Tiny Handprints On Furniture And Walls

How was your weekend? I know that Mother’s Day can be fraught with all sorts of emotions and mixed feelings for some people, and if you are one of those, I hope you had some peace over the weekend.

I had some nostalgic, emotional moments when I realized, late Saturday night, that I had not been disallowed from unpacking any backpacks this week. Steph had commented on my Throwing It Back post last week that she remembered when her son no longer brought home Mother’s Day crafts from school, and that comment resurfaced in my brain after I realized that no one had panicked when I opened up backpacks this whole past week. Now, rationally, I know that all things eventually come to an end, and just like it would be very weird to get one of those “Tiny Handprints” poems from a nine-year-old, so too would it be strange to get a Mom-related acrostic poem written on a doily from a teenager. I knew such crafts would no longer come one day, I just didn’t realize that this Mother’s Day would be that day.


It was apparent that my hunch was correct on Sunday morning. Every year for Mother’s Day, my mom and I get pedicures and I go to the garden centre and buy whatever I like and call it my “Mother’s Day gift.” In actuality, I do not want a physical gift on Mother’s Day, just this nice little pedicure-and-plant-buying ritual. But I’ve always had some kind of craft to look at and admire on Mother’s Day, so it did feel a bit strange. I realized that I would never again receive a Mother’s Day craft. Never again is a very powerful concept.

I went to yoga and while I ujjayi breathed, I thought of all the moms in Fort Mac, and how the boys helped me plant the garden the day before, and how everything is wonderful and I really don’t even have room on my dressers for more crafts anyway, since I’ve been displaying most of them since I was given them and things are a little crowded with construction paper. I left the Shala smiling and with renewed perspective.

People, I came home and the boys and my husband had cleaned the entire house. They even scrubbed the baseboards, mopped the downstairs bathroom, and vacuumed the stairs.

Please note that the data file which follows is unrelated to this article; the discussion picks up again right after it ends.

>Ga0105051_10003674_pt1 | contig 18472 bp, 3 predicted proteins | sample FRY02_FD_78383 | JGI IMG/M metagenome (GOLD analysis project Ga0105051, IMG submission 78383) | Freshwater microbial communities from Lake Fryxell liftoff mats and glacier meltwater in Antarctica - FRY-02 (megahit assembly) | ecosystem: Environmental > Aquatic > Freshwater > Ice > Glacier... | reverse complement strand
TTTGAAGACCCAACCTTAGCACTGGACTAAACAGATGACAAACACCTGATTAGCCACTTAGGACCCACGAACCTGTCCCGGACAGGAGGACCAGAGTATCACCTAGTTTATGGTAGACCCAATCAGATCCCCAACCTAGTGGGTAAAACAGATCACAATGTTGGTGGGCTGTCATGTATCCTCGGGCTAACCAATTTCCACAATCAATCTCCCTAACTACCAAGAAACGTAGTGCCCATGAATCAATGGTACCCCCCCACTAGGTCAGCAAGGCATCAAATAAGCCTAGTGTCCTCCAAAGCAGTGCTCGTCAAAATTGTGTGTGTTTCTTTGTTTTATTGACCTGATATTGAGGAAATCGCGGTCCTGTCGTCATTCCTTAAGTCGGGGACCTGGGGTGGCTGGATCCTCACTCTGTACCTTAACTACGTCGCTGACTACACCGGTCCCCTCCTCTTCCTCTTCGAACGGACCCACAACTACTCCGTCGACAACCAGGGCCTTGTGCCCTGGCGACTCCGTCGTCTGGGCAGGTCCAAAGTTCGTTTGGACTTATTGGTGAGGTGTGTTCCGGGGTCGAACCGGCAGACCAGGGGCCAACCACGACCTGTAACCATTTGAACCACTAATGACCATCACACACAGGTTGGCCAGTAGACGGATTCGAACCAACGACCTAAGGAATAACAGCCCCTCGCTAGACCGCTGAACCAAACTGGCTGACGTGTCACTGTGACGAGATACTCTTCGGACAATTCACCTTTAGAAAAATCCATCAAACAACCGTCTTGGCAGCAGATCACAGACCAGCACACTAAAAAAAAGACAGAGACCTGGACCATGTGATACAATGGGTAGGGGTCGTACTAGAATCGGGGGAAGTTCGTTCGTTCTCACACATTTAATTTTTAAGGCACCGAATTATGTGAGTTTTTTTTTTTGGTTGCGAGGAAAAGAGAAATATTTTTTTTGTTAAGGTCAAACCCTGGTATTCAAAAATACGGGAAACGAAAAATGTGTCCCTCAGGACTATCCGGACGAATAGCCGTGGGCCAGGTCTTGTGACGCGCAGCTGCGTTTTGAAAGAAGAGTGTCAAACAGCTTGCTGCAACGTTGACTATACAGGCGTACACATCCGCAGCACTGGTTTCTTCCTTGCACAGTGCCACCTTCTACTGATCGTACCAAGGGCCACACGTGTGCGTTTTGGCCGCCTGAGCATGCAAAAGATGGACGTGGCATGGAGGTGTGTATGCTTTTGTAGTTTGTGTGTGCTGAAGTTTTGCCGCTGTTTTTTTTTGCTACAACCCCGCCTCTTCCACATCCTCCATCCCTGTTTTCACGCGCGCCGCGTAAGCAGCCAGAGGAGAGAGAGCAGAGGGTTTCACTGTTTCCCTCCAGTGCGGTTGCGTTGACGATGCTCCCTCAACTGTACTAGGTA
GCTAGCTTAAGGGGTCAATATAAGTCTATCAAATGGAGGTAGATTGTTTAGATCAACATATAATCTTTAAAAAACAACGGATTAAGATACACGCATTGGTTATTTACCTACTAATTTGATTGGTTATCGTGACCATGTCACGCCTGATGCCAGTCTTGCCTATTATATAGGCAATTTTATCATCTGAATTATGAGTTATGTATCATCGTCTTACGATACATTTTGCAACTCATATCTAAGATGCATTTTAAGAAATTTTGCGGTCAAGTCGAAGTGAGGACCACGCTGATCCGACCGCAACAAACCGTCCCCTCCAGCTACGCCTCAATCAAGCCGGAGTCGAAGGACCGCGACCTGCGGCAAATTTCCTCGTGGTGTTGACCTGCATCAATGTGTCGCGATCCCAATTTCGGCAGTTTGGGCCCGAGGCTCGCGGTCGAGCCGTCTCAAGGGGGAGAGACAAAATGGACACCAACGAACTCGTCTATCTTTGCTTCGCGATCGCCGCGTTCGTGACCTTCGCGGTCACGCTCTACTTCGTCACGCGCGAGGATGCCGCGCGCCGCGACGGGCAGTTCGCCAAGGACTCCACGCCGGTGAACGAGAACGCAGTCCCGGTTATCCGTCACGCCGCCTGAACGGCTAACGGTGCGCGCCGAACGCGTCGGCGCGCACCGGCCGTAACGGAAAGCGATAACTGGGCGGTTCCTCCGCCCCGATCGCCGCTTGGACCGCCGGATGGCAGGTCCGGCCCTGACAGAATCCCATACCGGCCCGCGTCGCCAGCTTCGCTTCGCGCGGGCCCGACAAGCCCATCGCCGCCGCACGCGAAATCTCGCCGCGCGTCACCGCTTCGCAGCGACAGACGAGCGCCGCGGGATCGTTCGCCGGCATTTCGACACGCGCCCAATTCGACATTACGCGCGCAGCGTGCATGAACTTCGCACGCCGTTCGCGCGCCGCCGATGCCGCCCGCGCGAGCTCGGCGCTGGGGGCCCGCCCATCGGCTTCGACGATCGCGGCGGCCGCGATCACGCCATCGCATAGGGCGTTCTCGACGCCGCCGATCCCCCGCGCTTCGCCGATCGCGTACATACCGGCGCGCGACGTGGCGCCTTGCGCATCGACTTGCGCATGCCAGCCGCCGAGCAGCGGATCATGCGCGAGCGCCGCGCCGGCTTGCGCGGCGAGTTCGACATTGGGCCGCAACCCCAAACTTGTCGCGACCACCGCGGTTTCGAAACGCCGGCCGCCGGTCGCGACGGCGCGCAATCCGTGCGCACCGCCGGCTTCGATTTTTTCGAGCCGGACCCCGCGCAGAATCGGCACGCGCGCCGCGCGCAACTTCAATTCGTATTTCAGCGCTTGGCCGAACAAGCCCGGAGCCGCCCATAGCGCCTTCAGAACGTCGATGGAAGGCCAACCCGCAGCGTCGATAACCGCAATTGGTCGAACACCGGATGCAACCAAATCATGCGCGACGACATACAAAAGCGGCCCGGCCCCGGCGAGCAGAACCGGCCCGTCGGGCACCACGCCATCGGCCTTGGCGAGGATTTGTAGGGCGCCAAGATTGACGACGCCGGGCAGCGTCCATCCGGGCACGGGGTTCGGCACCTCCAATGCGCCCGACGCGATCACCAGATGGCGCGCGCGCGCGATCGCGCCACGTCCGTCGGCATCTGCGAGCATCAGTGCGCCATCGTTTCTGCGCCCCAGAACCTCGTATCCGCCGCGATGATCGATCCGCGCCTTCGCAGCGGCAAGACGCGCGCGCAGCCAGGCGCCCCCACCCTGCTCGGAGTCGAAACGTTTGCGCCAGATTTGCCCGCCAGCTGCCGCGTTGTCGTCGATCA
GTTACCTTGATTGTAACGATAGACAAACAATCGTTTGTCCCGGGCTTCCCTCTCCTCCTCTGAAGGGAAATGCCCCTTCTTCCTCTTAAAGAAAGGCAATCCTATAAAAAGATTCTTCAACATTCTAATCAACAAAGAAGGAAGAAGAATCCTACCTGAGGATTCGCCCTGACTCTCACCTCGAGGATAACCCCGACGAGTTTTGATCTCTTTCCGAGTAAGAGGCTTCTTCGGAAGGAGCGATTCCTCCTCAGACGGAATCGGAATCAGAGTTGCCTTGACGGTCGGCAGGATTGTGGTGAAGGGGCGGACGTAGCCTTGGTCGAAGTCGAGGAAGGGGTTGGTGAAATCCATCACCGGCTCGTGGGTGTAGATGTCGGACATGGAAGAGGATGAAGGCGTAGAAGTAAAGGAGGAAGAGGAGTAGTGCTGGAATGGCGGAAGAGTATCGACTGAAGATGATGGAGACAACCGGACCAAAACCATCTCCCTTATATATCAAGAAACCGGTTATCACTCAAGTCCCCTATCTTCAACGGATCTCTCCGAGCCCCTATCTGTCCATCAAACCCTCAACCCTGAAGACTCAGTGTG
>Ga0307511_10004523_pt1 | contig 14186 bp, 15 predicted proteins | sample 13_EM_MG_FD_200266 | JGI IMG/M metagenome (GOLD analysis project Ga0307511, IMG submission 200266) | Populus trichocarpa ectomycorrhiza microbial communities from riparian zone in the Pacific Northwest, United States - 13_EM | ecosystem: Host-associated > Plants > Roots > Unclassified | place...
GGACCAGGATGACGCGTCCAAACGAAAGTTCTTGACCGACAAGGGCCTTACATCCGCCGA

Fuck the doily crafts, this was the best Mother’s Day gift ever.

I was completely surprised and frankly, elated. It came to me that motherhood is just one long string of eras, and I am out of the crafting era and into the “acts of service” era and this era is awesome. Not that I didn’t love the preschool teas…


They were adorable. I enjoyed the “spa day” that Jake’s kindergarten teacher had devised, and I wore my bright-pink nail polish with pride, or something…

nailskindy nailskindy2

What I’m saying is I love this new era, I really do. The boys helped my husband make dinner and they all cleaned up and it was kind of a Mother’s Day fantasy come true, to be honest. I used to long for moments by myself, to have a cup of coffee without someone needing help in the bathroom and to make dinner without someone crying in the kitchen, I used to just long for moments where no one was touching me or needing something or talking to me.

And now I have it. I have whole pots of coffee in peace, unless someone desperately needs to know what Reverend Lovejoy’s wife’s name is, or someone wants to expound on their theory that Star Wars could be real, we really don’t know, the universe is so big. No one ever cries when I am trying to get dinner on the table and when the kids get home from school they just hang out and don’t need a thing from me. I’m going to Toronto for YMC-related things tomorrow and it’s really not a big deal. Things will keep on ticking without me; they might be more slightly more complicated, but our little world will keep on turning while I’m gone. I’ll be missed, but not in a oh my god, the universe just imploded kind of way.

I didn’t mean to get all maudlin, but suddenly I understand those irritating old people who would say things like “Enjoy them, it goes so fast” in the grocery store when one kid would be crying in the cart and the other would be pulling things off the shelf. I mean, I’m not going to turn into one of those people because comments like that are in the Top Ten Least Helpful Things To Say To A Mother, but I understand them. And if I went back in time I’d still long for a cup of coffee in peace, I’m sure.


So to all you mamas of little ones out there, you are doing a great job. Keep on keeping on. And to all you mamas of older kids out there, well, I get it now. It actually does go fast and we can’t stop time, so we better enjoy the ride while we are on it. In the meantime, I’m going to enjoy my very clean house, and pack for my trip tomorrow, and plan to talk about Star Wars and The Simpsons nonstop at the dinner table tonight. xo


  1. The house cleaning sounds like an amazing present!

  2. One thing I like about our kids being almost 10 years apart from oldest to youngest is that these changes are gradual, and the lasts don’t hit me quite as hard. I was OK saying goodbye to preschool after eight years of it.
    We were able to go out for Mother’s Day dinner and it was pleasant! No bibs! No five million bathroom visits! (OK, there were two. But still.) Everyone enjoyed and ate their meals! It was kind of amazing.

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